Help rebuild Palestinian infrastructure and play a more significant role in fostering both economic and political revitalization. What this means, many say, is the need for a greater infusion of U.S. funds.
“Serious money needs to be used to rebuild Palestinian society, and that gives you an opportunity to rebuild new leadership,” an official with an American Jewish organization said.
With the overarching policy still being formulated, many players are seeking to influence the outcome.
The Arab world, specifically Saudi Arabia, has ratcheted up the pressure on the Bush administration.
In addition to outlining a peace proposal to Bush last week, Crown Prince Abdullah accused the White House of being too pro-Israel.
Saudi officials also hinted at, but later denied reports, that the Arab world could withhold oil or align itself with Iraqi leader Saddam Hussein if policies did not change.
Pressure is also coming from the United Nations and European Union, which has consistently called for tougher action by the United States against Israel.
These forced are being countered by increasing pressure from the American Jewish community and its allies in Congress.
The Bush administration openly clashed with Rep. Tom DeLay (R-Texas), the House majority whip, last week as he was pushing a resolution citing congressional support of Israel, calling for more aid to Israel and more pressure on Arafat.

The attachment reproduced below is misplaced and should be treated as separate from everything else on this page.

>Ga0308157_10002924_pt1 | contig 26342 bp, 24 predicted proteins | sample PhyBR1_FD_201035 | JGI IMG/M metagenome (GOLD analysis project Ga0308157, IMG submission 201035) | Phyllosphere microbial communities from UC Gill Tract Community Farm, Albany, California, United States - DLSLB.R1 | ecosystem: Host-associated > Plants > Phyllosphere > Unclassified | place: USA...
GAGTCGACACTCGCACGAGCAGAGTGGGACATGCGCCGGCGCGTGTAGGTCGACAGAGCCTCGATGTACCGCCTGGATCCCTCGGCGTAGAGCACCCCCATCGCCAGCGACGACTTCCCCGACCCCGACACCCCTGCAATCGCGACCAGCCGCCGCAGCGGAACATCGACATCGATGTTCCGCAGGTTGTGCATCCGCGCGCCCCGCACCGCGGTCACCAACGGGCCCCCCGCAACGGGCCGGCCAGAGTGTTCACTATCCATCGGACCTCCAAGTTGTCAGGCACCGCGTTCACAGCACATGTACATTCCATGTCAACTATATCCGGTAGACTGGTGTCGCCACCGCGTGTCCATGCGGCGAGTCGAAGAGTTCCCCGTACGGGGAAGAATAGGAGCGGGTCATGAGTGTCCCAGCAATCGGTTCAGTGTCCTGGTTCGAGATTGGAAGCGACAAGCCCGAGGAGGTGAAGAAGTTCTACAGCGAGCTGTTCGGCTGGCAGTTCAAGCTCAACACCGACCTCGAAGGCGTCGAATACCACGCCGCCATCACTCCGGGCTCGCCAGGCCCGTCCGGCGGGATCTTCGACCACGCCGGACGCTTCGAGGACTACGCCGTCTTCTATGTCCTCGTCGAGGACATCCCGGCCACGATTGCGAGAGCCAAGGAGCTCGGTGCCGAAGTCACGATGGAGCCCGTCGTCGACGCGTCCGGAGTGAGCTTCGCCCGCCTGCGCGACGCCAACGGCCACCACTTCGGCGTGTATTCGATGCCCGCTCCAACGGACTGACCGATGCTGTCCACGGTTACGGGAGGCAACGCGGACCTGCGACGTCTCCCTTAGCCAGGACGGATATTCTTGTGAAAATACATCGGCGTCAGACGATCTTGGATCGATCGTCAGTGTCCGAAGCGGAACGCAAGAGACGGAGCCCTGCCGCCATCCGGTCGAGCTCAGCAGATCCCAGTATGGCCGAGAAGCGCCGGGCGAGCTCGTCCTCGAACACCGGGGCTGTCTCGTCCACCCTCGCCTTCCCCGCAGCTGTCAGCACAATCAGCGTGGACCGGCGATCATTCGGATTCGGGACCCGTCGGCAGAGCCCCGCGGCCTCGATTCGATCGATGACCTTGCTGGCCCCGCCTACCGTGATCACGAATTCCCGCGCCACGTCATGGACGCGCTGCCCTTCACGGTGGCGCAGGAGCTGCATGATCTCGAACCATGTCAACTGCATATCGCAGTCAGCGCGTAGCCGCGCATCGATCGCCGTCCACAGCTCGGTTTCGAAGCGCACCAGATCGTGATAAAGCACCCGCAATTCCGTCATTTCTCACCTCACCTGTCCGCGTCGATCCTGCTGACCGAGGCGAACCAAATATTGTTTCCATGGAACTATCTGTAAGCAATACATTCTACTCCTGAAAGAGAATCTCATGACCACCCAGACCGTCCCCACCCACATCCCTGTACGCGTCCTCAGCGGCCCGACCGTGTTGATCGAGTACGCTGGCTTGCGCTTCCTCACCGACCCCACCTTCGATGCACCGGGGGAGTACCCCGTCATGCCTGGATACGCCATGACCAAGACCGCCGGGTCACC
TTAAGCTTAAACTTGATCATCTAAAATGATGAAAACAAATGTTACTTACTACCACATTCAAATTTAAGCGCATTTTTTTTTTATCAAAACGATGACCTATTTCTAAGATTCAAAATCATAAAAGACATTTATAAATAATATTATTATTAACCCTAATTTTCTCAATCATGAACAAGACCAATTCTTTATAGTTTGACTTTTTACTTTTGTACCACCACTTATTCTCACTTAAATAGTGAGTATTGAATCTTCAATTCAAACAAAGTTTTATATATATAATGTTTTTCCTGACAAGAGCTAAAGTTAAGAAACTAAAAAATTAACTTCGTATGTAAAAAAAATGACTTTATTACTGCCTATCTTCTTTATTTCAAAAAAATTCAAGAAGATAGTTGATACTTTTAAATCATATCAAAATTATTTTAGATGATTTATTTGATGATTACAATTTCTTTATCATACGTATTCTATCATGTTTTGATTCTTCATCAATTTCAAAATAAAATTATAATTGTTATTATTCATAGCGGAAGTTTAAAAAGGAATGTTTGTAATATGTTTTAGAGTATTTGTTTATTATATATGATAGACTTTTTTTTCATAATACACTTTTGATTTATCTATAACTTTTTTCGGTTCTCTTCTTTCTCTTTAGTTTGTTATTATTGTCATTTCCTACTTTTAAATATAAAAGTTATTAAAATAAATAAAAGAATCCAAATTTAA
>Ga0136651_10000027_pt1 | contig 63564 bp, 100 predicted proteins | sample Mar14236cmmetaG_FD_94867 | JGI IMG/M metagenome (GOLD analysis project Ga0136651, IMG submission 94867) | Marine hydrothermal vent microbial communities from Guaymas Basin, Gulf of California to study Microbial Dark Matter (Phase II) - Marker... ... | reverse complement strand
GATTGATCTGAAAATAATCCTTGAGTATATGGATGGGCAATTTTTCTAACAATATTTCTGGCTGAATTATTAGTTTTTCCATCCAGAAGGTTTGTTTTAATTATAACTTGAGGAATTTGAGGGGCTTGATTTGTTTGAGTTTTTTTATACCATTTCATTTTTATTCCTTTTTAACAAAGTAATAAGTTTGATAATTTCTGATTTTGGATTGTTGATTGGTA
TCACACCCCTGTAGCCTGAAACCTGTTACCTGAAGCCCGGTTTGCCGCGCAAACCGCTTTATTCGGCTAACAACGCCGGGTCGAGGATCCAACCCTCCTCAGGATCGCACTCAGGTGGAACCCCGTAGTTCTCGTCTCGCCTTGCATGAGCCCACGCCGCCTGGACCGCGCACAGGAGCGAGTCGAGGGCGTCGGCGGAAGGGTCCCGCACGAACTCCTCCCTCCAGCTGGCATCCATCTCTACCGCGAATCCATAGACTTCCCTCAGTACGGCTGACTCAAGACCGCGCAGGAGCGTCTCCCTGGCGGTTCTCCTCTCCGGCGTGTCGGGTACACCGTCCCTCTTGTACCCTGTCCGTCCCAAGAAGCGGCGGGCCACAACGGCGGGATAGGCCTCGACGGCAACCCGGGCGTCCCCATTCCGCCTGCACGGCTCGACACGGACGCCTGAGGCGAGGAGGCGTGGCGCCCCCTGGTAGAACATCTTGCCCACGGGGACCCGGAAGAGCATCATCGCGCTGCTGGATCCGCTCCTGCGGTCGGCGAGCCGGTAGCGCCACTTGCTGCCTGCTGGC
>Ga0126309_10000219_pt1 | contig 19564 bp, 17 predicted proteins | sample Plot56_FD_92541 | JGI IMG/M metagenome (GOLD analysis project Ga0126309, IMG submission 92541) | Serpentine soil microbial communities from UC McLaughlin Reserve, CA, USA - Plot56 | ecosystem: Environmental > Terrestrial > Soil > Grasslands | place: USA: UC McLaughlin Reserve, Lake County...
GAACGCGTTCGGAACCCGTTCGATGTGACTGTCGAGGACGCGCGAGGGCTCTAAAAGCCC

Powell successfully persuaded Congress to postpone the resolution, saying it would hinder the administration’s Middle East efforts. It is not clear when – – or if — it would be revived.
Jewish activists had heralded the congressional action but weren’t optimistic that it would pass.
“We knew we were going to be up against a lot of opposition,” a Jewish organizational official said, acknowledging that the timing was a problem.
And talk of increased aid to Israel, once considered a possibility this year, is now considered dead.
But the Bush administration has been influenced by increased American Jewish activism, according to administration officials, who say there were impressed by the clout that was displayed at the mass rally for Israel at the Capitol earlier this month and at the annual meeting of the American Israel Public Affairs Committee, the pro-Israel lobby.
The Jewish message is that the United States and Israel are tied together in the international war on terrorism, and support from the United States is critical.
For the most part, American Jewish leaders have been happy with the level of support they have received from the Bush administration.
But the support has not been consistent. The inconsistency was demonstrated during last week’s visit by Abdullah, when Bush reiterated his strong opposition to the military action in the West Bank, saying “it’s now time to quit it altogether.”
Some are speculating that Bush has invited Sharon back to the White House next week in part to re-emphasize the U.S.-Israeli bond.
There is also the lingering question of Iraq as a factor in determining policy.
Some analysts continue to suggest that U.S. Mideast policy is being dictated by a desire to take military action in Iraq. But while the Iraqi situation — and the need to get Arab states on board — may be a factor, it has taken a back seat to the more urgent Israeli-Palestinian conflict.
“I’m not sure I read this all as a long march to Baghdad,” a State Department official said of the interest in increased U.S. engagement. “There are enough good reasons to do this otherwise.”